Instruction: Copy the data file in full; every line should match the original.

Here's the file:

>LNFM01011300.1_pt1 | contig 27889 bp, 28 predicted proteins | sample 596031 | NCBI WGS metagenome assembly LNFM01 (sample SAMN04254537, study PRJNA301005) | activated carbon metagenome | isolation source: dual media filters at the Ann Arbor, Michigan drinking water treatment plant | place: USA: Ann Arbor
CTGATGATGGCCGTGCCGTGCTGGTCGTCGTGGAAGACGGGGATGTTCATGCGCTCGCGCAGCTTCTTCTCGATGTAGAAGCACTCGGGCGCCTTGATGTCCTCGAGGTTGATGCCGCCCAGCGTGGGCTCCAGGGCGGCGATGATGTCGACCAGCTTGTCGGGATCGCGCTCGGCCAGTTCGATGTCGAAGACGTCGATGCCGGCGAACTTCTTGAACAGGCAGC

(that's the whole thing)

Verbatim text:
>LNFM01011300.1_pt1 | contig 27889 bp, 28 predicted proteins | sample 596031 | NCBI WGS metagenome assembly LNFM01 (sample SAMN04254537, study PRJNA301005) | activated carbon metagenome | isolation source: dual media filters at the Ann Arbor, Michigan drinking water treatment plant | place: USA: Ann Arbor
CTGATGATGGCCGTGCCGTGCTGGTCGTCGTGGAAGACGGGGATGTTCATGCGCTCGCGCAGCTTCTTCTCGATGTAGAAGCACTCGGGCGCCTTGATGTCCTCGAGGTTGATGCCGCCCAGCGTGGGCTCCAGGGCGGCGATGATGTCGACCAGCTTGTCGGGATCGCGCTCGGCCAGTTCGATGTCGAAGACGTCGATGCCGGCGAACTTCTTGAACAGGCAGC